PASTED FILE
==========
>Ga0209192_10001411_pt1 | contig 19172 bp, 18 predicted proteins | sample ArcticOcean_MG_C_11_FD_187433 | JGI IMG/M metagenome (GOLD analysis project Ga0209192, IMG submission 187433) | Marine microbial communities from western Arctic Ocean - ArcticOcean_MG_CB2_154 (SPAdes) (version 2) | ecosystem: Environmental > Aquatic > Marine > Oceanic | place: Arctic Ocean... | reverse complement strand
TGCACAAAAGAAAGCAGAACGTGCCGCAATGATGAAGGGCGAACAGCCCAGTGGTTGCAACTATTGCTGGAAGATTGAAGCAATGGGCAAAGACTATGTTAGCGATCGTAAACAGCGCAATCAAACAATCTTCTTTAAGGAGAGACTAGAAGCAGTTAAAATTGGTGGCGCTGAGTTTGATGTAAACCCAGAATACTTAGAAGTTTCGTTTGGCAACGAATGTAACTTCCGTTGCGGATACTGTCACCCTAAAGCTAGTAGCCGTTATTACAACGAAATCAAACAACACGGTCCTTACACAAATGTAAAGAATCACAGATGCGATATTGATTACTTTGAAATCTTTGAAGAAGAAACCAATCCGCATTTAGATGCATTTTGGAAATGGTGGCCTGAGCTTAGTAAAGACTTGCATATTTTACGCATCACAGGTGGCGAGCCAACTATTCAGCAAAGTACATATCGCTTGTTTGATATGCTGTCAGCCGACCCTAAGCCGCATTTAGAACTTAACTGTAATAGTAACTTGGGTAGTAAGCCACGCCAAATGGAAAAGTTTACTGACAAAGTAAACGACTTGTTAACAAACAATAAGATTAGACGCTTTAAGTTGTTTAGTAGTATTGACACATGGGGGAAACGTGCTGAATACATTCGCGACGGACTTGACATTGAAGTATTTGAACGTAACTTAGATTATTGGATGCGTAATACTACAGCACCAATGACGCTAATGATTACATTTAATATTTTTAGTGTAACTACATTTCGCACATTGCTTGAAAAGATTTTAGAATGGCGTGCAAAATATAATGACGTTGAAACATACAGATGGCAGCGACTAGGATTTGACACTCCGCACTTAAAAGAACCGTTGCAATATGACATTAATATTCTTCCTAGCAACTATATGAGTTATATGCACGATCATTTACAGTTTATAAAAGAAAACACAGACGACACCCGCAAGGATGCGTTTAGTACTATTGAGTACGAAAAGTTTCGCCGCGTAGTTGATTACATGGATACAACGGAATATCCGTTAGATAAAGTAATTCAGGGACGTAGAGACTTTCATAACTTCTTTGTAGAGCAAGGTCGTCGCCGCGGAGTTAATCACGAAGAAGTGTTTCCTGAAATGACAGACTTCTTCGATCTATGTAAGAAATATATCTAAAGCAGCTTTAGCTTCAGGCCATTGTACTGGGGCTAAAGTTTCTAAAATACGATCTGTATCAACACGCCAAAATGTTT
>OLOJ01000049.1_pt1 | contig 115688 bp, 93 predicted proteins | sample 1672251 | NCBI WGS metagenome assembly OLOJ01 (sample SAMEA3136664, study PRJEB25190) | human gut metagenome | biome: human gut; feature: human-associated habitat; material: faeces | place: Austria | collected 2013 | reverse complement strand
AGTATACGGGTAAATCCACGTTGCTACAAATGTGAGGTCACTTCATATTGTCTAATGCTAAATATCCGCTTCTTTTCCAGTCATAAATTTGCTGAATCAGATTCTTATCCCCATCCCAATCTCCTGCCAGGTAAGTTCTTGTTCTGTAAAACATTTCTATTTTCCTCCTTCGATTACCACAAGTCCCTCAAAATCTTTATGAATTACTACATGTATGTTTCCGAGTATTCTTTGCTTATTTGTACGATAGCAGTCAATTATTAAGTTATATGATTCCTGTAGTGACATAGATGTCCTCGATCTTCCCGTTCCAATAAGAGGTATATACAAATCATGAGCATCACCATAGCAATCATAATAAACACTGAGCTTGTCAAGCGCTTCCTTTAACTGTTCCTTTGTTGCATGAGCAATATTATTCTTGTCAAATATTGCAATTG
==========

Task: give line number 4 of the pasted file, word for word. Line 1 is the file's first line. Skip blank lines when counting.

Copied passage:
AGTATACGGGTAAATCCACGTTGCTACAAATGTGAGGTCACTTCATATTGTCTAATGCTAAATATCCGCTTCTTTTCCAGTCATAAATTTGCTGAATCAGATTCTTATCCCCATCCCAATCTCCTGCCAGGTAAGTTCTTGTTCTGTAAAACATTTCTATTTTCCTCCTTCGATTACCACAAGTCCCTCAAAATCTTTATGAATTACTACATGTATGTTTCCGAGTATTCTTTGCTTATTTGTACGATAGCAGTCAATTATTAAGTTATATGATTCCTGTAGTGACATAGATGTCCTCGATCTTCCCGTTCCAATAAGAGGTATATACAAATCATGAGCATCACCATAGCAATCATAATAAACACTGAGCTTGTCAAGCGCTTCCTTTAACTGTTCCTTTGTTGCATGAGCAATATTATTCTTGTCAAATATTGCAATTG